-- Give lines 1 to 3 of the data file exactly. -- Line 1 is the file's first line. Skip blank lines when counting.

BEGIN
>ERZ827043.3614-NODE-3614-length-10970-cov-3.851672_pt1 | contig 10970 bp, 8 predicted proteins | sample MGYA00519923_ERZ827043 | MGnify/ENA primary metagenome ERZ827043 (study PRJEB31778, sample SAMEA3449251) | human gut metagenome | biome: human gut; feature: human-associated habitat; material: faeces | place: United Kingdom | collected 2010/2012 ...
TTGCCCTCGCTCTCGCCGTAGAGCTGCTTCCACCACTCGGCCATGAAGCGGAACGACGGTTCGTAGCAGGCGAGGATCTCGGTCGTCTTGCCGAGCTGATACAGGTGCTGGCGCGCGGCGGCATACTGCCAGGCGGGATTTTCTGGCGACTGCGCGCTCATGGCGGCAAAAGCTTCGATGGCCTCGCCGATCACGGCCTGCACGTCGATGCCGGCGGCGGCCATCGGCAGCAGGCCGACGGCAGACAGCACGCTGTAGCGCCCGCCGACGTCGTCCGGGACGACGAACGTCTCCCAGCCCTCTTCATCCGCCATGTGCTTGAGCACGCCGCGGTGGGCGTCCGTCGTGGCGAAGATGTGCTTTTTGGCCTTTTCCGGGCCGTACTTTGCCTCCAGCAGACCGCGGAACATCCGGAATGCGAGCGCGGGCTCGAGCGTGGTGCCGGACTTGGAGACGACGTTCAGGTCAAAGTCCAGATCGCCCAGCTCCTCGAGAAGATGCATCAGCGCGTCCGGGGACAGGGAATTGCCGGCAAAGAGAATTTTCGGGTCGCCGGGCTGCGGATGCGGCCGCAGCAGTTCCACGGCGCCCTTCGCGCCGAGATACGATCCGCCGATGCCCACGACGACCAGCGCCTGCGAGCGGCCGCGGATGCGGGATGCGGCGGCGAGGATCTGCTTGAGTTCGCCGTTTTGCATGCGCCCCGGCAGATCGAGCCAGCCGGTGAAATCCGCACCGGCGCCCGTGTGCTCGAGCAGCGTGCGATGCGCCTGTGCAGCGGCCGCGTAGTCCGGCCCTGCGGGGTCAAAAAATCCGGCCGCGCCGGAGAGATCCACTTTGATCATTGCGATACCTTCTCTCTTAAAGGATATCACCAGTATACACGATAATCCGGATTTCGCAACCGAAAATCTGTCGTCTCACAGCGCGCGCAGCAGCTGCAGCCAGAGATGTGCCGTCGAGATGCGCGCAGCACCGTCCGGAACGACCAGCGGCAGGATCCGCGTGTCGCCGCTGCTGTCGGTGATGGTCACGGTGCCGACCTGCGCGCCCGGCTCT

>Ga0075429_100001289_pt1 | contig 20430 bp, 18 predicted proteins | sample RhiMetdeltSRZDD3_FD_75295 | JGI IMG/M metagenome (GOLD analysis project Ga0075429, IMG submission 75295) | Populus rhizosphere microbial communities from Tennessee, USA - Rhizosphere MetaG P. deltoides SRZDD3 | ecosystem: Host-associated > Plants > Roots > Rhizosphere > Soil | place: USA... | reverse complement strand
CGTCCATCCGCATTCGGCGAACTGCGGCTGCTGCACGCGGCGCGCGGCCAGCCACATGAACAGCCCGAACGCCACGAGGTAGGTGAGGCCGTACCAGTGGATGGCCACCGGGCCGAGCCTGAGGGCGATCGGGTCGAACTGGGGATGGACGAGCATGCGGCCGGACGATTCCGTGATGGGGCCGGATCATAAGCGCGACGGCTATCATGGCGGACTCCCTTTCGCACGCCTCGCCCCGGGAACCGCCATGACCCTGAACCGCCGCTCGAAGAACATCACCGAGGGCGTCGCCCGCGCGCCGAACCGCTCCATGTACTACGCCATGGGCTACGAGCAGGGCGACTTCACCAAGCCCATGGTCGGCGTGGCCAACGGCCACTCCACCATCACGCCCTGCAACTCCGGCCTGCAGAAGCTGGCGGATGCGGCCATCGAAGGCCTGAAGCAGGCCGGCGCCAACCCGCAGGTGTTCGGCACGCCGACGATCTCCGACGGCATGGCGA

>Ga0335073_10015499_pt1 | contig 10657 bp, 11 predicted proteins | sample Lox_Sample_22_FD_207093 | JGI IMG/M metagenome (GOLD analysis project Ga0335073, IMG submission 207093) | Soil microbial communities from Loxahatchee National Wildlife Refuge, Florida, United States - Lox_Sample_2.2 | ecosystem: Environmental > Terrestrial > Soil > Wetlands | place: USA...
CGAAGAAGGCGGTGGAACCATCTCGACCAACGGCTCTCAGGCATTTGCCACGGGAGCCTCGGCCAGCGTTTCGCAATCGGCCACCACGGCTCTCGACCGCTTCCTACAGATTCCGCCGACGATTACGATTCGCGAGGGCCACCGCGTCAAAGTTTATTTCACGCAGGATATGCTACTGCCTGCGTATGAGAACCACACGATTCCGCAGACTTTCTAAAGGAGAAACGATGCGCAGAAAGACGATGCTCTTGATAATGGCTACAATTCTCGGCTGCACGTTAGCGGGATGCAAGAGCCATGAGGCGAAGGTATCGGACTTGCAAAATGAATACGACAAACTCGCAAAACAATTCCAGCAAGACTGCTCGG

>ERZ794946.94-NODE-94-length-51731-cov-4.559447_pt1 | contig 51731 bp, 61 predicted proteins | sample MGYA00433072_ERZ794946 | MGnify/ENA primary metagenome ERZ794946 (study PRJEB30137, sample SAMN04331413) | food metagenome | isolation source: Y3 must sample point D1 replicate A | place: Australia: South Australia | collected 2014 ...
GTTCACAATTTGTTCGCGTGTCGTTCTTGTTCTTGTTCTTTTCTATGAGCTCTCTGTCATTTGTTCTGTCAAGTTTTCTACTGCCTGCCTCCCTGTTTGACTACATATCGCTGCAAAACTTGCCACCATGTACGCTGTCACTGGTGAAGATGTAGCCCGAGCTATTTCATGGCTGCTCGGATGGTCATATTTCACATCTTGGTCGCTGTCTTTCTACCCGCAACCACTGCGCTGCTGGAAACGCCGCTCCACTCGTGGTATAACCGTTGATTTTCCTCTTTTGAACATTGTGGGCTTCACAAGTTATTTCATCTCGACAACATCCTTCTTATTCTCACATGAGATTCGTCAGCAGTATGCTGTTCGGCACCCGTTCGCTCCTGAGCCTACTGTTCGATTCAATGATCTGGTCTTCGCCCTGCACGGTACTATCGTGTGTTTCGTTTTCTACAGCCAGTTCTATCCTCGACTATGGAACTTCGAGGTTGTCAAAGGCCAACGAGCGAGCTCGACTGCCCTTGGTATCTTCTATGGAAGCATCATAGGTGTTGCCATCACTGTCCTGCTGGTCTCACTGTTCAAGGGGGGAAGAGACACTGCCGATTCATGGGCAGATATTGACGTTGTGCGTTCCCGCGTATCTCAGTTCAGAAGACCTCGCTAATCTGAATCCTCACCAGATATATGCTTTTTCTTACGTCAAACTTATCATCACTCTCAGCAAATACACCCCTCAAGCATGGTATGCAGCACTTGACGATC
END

>ERZ827043.3614-NODE-3614-length-10970-cov-3.851672_pt1 | contig 10970 bp, 8 predicted proteins | sample MGYA00519923_ERZ827043 | MGnify/ENA primary metagenome ERZ827043 (study PRJEB31778, sample SAMEA3449251) | human gut metagenome | biome: human gut; feature: human-associated habitat; material: faeces | place: United Kingdom | collected 2010/2012 ...
TTGCCCTCGCTCTCGCCGTAGAGCTGCTTCCACCACTCGGCCATGAAGCGGAACGACGGTTCGTAGCAGGCGAGGATCTCGGTCGTCTTGCCGAGCTGATACAGGTGCTGGCGCGCGGCGGCATACTGCCAGGCGGGATTTTCTGGCGACTGCGCGCTCATGGCGGCAAAAGCTTCGATGGCCTCGCCGATCACGGCCTGCACGTCGATGCCGGCGGCGGCCATCGGCAGCAGGCCGACGGCAGACAGCACGCTGTAGCGCCCGCCGACGTCGTCCGGGACGACGAACGTCTCCCAGCCCTCTTCATCCGCCATGTGCTTGAGCACGCCGCGGTGGGCGTCCGTCGTGGCGAAGATGTGCTTTTTGGCCTTTTCCGGGCCGTACTTTGCCTCCAGCAGACCGCGGAACATCCGGAATGCGAGCGCGGGCTCGAGCGTGGTGCCGGACTTGGAGACGACGTTCAGGTCAAAGTCCAGATCGCCCAGCTCCTCGAGAAGATGCATCAGCGCGTCCGGGGACAGGGAATTGCCGGCAAAGAGAATTTTCGGGTCGCCGGGCTGCGGATGCGGCCGCAGCAGTTCCACGGCGCCCTTCGCGCCGAGATACGATCCGCCGATGCCCACGACGACCAGCGCCTGCGAGCGGCCGCGGATGCGGGATGCGGCGGCGAGGATCTGCTTGAGTTCGCCGTTTTGCATGCGCCCCGGCAGATCGAGCCAGCCGGTGAAATCCGCACCGGCGCCCGTGTGCTCGAGCAGCGTGCGATGCGCCTGTGCAGCGGCCGCGTAGTCCGGCCCTGCGGGGTCAAAAAATCCGGCCGCGCCGGAGAGATCCACTTTGATCATTGCGATACCTTCTCTCTTAAAGGATATCACCAGTATACACGATAATCCGGATTTCGCAACCGAAAATCTGTCGTCTCACAGCGCGCGCAGCAGCTGCAGCCAGAGATGTGCCGTCGAGATGCGCGCAGCACCGTCCGGAACGACCAGCGGCAGGATCCGCGTGTCGCCGCTGCTGTCGGTGATGGTCACGGTGCCGACCTGCGCGCCCGGCTCT

>Ga0075429_100001289_pt1 | contig 20430 bp, 18 predicted proteins | sample RhiMetdeltSRZDD3_FD_75295 | JGI IMG/M metagenome (GOLD analysis project Ga0075429, IMG submission 75295) | Populus rhizosphere microbial communities from Tennessee, USA - Rhizosphere MetaG P. deltoides SRZDD3 | ecosystem: Host-associated > Plants > Roots > Rhizosphere > Soil | place: USA... | reverse complement strand